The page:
Stoner  – ★★★★1/2
This American classic by John Williams is a great, even if heart-breaking read. It tells the story of Stoner, a university professor, as he finds his way through life. He means to lead a simple life, but certain tragedies and disappointments in it get the better of him. The book is beautifully-written and is a quiet meditation on life and its meaning. The book can be compared to Thomas Hardy’s Jude the Obscure  and to Jack London’s Martin Eden .
Five Centuries of Keyboard Music  – ★★★★1/2
This book by John Gillespie provides a fascinating journey into the history of the piano and piano-playing, from medieval composers and first keyboard instruments (clavichord, pianoforte) to modern composers and a present-day piano. This book shows how musical compositions on the piano have evolved over time, such as when a minuet form developed (in France, in the sixteenth century), and what influence Baroque keyboard composers had on later composers.
One of the great things about this book is that it later focuses on each country in turn and on their contributions to perfecting the piano-playing. Thus, there are sub-chapters on English Henry Purcell (1658 – 1695), Italian Domenico Scarlatti (1685 – 1757) and on other early influences on J. S. Bach. We read how Bach’s masterpiece Goldberg Variations came to be, and then later find whole chapters devoted to Mozart, Beethoven, Haydn, as well as to Romanticism composers (Schubert, Schumann, Mendelssohn, and finally, Chopin and Liszt). Russian, Spanish, North American and Northern European composers are mentioned before the book talks about “impressionists” (Ravel, Debussy) and finishes with twentieth-century and contemporary composers (such as Satie and composers from Latin America and Canada).
Shamanism: Archaic Techniques of Ecstasy [1951/1964] – ★★★★
This insightful book by Romanian historian Mircea Eliade opens a whole world of shamanism like few people encountered it before, talking about its main elements and demystifying the whole concept. Analytically and thoroughly, from Siberia to Latin America, Eliade talks about the practices and their meanings in a clear and engaging manner.
The Power of the Dog  – ★★★★
This under-read book by Thomas Savage packs quite a punch as it tells a story of two brothers Phil and George who find themselves on different sides of a psychological warfare when George takes a pity on one widow and decides to marry her.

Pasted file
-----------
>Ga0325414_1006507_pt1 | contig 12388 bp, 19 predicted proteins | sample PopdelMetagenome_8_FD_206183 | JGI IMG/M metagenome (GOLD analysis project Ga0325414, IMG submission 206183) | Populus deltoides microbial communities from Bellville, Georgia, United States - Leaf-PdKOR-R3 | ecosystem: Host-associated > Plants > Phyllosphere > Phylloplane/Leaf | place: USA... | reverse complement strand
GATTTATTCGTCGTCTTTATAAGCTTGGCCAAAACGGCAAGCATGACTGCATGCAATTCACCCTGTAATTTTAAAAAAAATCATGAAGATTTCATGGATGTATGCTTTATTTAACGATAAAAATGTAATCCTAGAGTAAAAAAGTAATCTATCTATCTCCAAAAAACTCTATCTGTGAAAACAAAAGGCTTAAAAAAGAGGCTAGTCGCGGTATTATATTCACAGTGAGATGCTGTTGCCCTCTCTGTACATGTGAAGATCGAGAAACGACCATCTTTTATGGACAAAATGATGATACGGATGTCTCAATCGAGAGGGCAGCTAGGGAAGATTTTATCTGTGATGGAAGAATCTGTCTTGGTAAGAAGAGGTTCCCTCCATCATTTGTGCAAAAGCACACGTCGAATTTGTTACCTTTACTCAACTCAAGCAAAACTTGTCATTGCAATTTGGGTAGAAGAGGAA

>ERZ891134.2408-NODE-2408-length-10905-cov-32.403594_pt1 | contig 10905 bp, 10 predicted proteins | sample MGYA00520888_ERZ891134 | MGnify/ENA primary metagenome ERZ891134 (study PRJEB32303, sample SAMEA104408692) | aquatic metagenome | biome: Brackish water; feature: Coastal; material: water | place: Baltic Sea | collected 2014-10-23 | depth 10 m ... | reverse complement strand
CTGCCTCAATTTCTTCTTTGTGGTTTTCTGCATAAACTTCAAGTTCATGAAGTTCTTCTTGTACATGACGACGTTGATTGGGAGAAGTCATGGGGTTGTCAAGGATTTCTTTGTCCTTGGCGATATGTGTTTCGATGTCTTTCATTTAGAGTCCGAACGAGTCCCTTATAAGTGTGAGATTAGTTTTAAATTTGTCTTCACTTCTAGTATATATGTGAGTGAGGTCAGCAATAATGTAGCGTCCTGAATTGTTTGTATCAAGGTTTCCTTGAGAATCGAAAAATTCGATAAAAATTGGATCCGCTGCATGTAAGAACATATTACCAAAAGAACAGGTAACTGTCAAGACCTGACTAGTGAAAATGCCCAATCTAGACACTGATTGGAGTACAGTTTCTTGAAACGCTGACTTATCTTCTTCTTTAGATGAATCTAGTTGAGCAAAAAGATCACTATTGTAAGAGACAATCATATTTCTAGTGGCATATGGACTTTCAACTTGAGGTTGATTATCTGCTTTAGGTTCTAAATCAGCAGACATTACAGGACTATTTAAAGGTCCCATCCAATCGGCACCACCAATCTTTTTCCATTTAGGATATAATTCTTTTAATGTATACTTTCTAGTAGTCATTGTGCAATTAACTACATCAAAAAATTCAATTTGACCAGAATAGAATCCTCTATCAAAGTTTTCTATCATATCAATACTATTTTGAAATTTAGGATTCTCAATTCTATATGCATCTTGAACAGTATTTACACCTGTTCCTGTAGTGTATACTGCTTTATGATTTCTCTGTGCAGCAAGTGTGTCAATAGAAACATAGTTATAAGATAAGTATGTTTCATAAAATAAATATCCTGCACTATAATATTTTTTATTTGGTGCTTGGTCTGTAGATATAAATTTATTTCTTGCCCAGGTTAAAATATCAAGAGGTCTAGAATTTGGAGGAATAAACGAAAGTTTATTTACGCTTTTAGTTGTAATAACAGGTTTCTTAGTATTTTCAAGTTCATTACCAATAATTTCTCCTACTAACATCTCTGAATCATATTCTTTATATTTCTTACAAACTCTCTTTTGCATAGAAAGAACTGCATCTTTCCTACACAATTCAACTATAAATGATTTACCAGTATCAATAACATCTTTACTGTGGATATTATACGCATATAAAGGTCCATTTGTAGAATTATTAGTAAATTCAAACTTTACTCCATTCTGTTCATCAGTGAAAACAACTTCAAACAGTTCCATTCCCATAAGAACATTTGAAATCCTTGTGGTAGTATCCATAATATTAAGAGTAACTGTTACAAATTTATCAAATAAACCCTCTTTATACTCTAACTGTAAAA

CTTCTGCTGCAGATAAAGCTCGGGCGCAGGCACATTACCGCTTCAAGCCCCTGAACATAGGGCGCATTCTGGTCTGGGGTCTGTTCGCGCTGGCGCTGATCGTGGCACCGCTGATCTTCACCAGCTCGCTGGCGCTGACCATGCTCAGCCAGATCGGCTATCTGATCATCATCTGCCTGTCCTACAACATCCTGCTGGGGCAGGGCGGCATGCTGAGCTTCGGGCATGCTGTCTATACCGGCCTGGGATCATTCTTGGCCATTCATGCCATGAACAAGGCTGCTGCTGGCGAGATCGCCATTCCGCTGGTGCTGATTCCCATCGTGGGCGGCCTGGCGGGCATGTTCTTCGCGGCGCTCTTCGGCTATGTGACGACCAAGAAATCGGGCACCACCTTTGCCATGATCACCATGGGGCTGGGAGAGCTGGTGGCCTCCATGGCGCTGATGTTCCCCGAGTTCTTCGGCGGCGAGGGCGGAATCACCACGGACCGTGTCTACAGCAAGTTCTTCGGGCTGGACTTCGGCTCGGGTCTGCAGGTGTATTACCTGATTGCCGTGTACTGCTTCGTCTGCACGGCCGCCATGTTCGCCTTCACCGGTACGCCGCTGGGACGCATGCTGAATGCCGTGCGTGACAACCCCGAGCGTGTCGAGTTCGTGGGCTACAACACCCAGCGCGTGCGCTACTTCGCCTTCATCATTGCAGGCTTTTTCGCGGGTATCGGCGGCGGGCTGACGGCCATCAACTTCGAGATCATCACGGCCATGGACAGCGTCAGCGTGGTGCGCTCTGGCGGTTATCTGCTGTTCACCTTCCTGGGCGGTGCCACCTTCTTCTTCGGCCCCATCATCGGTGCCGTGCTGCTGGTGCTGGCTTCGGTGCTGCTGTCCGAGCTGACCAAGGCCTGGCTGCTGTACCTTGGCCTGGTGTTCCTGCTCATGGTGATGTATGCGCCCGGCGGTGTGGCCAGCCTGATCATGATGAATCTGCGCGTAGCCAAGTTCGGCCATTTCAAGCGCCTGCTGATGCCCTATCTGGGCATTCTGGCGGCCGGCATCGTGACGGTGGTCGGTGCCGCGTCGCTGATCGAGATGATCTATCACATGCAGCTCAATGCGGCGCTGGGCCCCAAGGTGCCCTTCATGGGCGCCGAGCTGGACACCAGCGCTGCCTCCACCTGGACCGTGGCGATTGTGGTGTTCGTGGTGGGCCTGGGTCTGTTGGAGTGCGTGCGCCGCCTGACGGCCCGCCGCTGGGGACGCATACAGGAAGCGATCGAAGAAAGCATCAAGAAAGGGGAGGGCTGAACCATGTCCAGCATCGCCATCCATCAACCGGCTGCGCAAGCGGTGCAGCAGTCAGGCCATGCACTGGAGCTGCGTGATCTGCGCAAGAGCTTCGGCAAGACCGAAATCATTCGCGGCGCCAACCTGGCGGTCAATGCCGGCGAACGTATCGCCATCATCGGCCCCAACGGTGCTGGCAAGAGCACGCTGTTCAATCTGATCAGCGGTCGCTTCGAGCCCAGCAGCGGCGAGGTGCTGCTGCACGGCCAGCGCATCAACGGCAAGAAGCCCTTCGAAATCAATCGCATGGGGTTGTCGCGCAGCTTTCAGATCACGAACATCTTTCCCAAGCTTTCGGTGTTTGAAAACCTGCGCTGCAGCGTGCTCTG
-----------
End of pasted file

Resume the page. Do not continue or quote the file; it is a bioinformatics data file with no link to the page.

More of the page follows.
The Poisonwood Bible  – ★★★★
The Poisonwood Bible by Barbara Kingsolver takes place in the Belgian Congo in the late 1950s/early 1960s. It follows a family of a missionary priest Nathan Price and his family – a wife and four daughters (Rachel, twins Leah and Adah, and little Ruth). Kingsolver portrays Congo and the new lives of the family in Congo exquisitely, and it really is an unputdownable read for the most part. The multiple characters’ perspective means that we read the account of their new lives in Congo from each of the girls’ points of view – Rachel, who is concerned with her looks even in an African village where there are no “adequate” suitors longs for mirrors and entertainment; Leah, a tomboy, makes friends with some boys her own age; disabled-from-birth Adah makes use of whatever books there are in vicinity and is probably the most intriguing narrator; and little Ruth just likes to play outside. From the start we are hinted of some tragedy that took place in the Price household when they were in Africa and we are kept guessing throughout what that was, as we read how the family tries to combat malaria, wild animals and also an increasingly irrational and dictatorial behaviour of Nathan Price as the region becomes a dangerous place to be for Americans due to the difficult political situation.